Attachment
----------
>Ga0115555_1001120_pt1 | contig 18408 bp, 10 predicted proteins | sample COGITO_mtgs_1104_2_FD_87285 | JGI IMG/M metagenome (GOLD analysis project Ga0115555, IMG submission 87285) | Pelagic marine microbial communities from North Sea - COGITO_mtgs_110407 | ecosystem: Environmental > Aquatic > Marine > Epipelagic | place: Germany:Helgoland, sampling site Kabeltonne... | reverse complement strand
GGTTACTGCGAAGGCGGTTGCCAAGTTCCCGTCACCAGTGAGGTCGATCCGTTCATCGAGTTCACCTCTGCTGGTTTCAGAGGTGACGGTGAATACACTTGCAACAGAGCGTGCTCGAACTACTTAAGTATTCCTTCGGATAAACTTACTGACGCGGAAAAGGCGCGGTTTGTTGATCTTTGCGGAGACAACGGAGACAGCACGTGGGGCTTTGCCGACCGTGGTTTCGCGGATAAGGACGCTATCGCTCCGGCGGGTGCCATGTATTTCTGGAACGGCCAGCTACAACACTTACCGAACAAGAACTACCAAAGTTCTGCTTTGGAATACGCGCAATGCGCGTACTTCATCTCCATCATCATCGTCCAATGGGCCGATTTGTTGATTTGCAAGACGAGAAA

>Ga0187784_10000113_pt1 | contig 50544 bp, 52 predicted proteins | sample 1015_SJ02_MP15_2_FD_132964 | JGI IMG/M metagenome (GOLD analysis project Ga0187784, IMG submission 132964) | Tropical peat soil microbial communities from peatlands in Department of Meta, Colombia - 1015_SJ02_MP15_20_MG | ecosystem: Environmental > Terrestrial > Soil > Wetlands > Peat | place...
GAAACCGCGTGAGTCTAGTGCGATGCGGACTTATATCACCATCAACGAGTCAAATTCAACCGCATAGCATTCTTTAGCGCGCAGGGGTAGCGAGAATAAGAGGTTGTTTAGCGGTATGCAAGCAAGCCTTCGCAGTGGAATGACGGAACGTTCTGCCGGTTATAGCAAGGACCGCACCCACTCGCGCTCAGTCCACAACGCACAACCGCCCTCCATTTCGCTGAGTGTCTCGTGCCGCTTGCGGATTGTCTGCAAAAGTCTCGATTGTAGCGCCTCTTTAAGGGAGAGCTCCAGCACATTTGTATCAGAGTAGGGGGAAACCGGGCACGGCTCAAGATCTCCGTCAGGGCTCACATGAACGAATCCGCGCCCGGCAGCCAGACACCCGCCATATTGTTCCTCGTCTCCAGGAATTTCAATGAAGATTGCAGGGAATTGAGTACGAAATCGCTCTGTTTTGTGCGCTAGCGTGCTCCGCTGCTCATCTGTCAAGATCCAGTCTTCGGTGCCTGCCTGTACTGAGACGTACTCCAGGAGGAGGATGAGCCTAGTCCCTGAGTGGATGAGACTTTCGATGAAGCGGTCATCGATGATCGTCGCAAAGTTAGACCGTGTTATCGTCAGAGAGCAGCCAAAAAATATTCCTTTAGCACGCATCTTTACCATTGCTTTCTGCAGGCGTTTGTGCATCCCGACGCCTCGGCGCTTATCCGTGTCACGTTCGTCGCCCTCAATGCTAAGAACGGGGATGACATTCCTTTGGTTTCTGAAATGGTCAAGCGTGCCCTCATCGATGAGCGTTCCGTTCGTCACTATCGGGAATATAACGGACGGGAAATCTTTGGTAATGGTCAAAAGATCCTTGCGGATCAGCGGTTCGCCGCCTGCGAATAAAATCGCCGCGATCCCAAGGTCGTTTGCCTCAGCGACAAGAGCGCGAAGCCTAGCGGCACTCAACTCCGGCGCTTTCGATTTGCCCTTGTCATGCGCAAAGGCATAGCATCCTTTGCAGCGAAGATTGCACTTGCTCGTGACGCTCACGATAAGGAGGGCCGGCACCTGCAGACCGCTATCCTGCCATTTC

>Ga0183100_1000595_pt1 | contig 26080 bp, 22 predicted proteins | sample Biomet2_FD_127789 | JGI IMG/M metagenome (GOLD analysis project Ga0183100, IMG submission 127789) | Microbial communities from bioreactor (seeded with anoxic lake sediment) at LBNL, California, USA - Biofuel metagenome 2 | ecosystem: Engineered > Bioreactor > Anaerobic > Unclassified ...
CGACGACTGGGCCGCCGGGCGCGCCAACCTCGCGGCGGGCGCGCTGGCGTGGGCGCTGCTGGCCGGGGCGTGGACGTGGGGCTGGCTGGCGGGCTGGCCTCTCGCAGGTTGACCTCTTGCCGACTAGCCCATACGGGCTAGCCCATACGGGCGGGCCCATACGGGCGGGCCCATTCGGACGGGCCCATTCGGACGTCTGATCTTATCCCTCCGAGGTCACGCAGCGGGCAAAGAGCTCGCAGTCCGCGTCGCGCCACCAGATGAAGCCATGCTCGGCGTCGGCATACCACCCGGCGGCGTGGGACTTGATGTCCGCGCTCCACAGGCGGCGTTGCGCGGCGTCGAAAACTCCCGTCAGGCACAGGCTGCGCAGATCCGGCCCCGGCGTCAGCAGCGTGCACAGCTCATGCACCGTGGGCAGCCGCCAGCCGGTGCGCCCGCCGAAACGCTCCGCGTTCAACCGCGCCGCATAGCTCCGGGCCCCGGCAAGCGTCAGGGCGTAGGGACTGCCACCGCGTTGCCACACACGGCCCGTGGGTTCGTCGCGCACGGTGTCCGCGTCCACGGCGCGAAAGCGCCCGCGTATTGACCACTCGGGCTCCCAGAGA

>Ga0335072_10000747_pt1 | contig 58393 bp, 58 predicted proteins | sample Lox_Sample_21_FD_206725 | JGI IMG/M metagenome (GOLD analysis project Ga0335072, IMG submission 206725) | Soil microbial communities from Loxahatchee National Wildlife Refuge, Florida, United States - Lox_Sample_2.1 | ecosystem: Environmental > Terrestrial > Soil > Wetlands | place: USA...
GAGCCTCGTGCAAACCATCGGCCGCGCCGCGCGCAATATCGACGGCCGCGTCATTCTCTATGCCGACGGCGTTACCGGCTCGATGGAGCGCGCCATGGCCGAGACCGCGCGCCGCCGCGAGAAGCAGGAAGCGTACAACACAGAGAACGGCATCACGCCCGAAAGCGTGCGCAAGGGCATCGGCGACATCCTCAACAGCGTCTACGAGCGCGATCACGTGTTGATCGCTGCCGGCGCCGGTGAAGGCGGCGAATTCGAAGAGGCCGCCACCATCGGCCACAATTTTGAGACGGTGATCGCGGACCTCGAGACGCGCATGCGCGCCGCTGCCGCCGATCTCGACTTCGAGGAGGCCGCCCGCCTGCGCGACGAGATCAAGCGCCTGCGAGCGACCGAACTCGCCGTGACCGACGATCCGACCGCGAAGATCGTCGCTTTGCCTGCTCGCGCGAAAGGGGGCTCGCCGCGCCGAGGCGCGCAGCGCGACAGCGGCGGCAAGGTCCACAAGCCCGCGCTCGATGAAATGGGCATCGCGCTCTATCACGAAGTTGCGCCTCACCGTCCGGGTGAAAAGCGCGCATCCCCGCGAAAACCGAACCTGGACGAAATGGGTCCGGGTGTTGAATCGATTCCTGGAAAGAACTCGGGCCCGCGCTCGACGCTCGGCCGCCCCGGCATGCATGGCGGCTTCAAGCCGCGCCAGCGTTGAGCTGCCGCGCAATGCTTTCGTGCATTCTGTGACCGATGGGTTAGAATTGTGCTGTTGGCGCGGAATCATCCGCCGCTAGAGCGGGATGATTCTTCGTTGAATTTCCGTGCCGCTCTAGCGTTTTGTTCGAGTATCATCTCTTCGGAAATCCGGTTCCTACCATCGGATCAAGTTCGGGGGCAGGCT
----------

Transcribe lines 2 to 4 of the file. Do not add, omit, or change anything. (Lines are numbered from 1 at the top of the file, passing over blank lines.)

GGTTACTGCGAAGGCGGTTGCCAAGTTCCCGTCACCAGTGAGGTCGATCCGTTCATCGAGTTCACCTCTGCTGGTTTCAGAGGTGACGGTGAATACACTTGCAACAGAGCGTGCTCGAACTACTTAAGTATTCCTTCGGATAAACTTACTGACGCGGAAAAGGCGCGGTTTGTTGATCTTTGCGGAGACAACGGAGACAGCACGTGGGGCTTTGCCGACCGTGGTTTCGCGGATAAGGACGCTATCGCTCCGGCGGGTGCCATGTATTTCTGGAACGGCCAGCTACAACACTTACCGAACAAGAACTACCAAAGTTCTGCTTTGGAATACGCGCAATGCGCGTACTTCATCTCCATCATCATCGTCCAATGGGCCGATTTGTTGATTTGCAAGACGAGAAA

>Ga0187784_10000113_pt1 | contig 50544 bp, 52 predicted proteins | sample 1015_SJ02_MP15_2_FD_132964 | JGI IMG/M metagenome (GOLD analysis project Ga0187784, IMG submission 132964) | Tropical peat soil microbial communities from peatlands in Department of Meta, Colombia - 1015_SJ02_MP15_20_MG | ecosystem: Environmental > Terrestrial > Soil > Wetlands > Peat | place...
GAAACCGCGTGAGTCTAGTGCGATGCGGACTTATATCACCATCAACGAGTCAAATTCAACCGCATAGCATTCTTTAGCGCGCAGGGGTAGCGAGAATAAGAGGTTGTTTAGCGGTATGCAAGCAAGCCTTCGCAGTGGAATGACGGAACGTTCTGCCGGTTATAGCAAGGACCGCACCCACTCGCGCTCAGTCCACAACGCACAACCGCCCTCCATTTCGCTGAGTGTCTCGTGCCGCTTGCGGATTGTCTGCAAAAGTCTCGATTGTAGCGCCTCTTTAAGGGAGAGCTCCAGCACATTTGTATCAGAGTAGGGGGAAACCGGGCACGGCTCAAGATCTCCGTCAGGGCTCACATGAACGAATCCGCGCCCGGCAGCCAGACACCCGCCATATTGTTCCTCGTCTCCAGGAATTTCAATGAAGATTGCAGGGAATTGAGTACGAAATCGCTCTGTTTTGTGCGCTAGCGTGCTCCGCTGCTCATCTGTCAAGATCCAGTCTTCGGTGCCTGCCTGTACTGAGACGTACTCCAGGAGGAGGATGAGCCTAGTCCCTGAGTGGATGAGACTTTCGATGAAGCGGTCATCGATGATCGTCGCAAAGTTAGACCGTGTTATCGTCAGAGAGCAGCCAAAAAATATTCCTTTAGCACGCATCTTTACCATTGCTTTCTGCAGGCGTTTGTGCATCCCGACGCCTCGGCGCTTATCCGTGTCACGTTCGTCGCCCTCAATGCTAAGAACGGGGATGACATTCCTTTGGTTTCTGAAATGGTCAAGCGTGCCCTCATCGATGAGCGTTCCGTTCGTCACTATCGGGAATATAACGGACGGGAAATCTTTGGTAATGGTCAAAAGATCCTTGCGGATCAGCGGTTCGCCGCCTGCGAATAAAATCGCCGCGATCCCAAGGTCGTTTGCCTCAGCGACAAGAGCGCGAAGCCTAGCGGCACTCAACTCCGGCGCTTTCGATTTGCCCTTGTCATGCGCAAAGGCATAGCATCCTTTGCAGCGAAGATTGCACTTGCTCGTGACGCTCACGATAAGGAGGGCCGGCACCTGCAGACCGCTATCCTGCCATTTC